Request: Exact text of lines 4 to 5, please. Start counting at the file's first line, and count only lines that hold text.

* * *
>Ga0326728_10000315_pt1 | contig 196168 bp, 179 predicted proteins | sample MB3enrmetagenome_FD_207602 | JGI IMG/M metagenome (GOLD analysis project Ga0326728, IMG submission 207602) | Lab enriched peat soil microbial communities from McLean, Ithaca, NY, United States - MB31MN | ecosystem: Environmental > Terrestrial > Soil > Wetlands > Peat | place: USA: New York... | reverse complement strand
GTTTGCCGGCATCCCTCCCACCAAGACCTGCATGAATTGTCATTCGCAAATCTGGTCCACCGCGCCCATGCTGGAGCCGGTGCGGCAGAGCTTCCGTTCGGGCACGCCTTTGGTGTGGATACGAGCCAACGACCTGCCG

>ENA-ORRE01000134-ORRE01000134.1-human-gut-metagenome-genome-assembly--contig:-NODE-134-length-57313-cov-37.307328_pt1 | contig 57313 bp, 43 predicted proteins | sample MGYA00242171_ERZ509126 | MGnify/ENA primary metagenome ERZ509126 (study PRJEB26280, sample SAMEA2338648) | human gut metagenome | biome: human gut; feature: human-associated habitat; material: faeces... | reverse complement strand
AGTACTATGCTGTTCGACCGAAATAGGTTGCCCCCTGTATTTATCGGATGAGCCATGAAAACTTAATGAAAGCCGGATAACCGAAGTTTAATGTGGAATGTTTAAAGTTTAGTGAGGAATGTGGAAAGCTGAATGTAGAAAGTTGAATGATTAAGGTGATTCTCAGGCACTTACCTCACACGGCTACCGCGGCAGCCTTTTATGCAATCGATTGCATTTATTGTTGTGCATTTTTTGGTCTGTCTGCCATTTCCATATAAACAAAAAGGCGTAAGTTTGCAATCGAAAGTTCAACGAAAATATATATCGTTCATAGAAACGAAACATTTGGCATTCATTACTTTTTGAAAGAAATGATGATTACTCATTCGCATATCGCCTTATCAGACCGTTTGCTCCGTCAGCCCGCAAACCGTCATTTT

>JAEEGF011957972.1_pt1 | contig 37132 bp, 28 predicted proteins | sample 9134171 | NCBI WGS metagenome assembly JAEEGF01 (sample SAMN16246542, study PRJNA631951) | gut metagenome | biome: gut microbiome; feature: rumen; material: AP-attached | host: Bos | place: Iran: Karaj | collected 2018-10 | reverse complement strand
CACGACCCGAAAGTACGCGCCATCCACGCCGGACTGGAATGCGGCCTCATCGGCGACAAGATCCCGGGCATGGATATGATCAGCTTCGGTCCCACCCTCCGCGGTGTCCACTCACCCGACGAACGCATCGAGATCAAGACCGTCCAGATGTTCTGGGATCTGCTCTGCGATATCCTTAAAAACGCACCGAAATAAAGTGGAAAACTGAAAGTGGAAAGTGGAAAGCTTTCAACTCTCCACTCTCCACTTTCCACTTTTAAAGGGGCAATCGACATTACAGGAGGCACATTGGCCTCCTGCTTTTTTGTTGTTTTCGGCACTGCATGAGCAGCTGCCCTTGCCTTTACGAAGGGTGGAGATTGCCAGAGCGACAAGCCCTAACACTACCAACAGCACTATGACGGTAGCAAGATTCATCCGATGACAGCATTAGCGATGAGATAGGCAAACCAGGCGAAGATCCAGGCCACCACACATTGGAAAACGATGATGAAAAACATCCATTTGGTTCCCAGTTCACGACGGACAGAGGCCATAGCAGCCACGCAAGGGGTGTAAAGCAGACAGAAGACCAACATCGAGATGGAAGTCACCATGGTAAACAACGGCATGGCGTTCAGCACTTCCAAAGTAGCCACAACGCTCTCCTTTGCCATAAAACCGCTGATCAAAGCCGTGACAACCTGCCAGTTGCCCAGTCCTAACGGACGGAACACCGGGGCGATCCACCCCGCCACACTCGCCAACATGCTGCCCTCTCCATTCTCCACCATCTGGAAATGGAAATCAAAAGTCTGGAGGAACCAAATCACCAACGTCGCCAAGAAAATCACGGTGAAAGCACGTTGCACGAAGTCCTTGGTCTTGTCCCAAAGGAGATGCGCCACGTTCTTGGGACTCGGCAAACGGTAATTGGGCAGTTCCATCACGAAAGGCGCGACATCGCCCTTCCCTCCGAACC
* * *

AGTACTATGCTGTTCGACCGAAATAGGTTGCCCCCTGTATTTATCGGATGAGCCATGAAAACTTAATGAAAGCCGGATAACCGAAGTTTAATGTGGAATGTTTAAAGTTTAGTGAGGAATGTGGAAAGCTGAATGTAGAAAGTTGAATGATTAAGGTGATTCTCAGGCACTTACCTCACACGGCTACCGCGGCAGCCTTTTATGCAATCGATTGCATTTATTGTTGTGCATTTTTTGGTCTGTCTGCCATTTCCATATAAACAAAAAGGCGTAAGTTTGCAATCGAAAGTTCAACGAAAATATATATCGTTCATAGAAACGAAACATTTGGCATTCATTACTTTTTGAAAGAAATGATGATTACTCATTCGCATATCGCCTTATCAGACCGTTTGCTCCGTCAGCCCGCAAACCGTCATTTT

>JAEEGF011957972.1_pt1 | contig 37132 bp, 28 predicted proteins | sample 9134171 | NCBI WGS metagenome assembly JAEEGF01 (sample SAMN16246542, study PRJNA631951) | gut metagenome | biome: gut microbiome; feature: rumen; material: AP-attached | host: Bos | place: Iran: Karaj | collected 2018-10 | reverse complement strand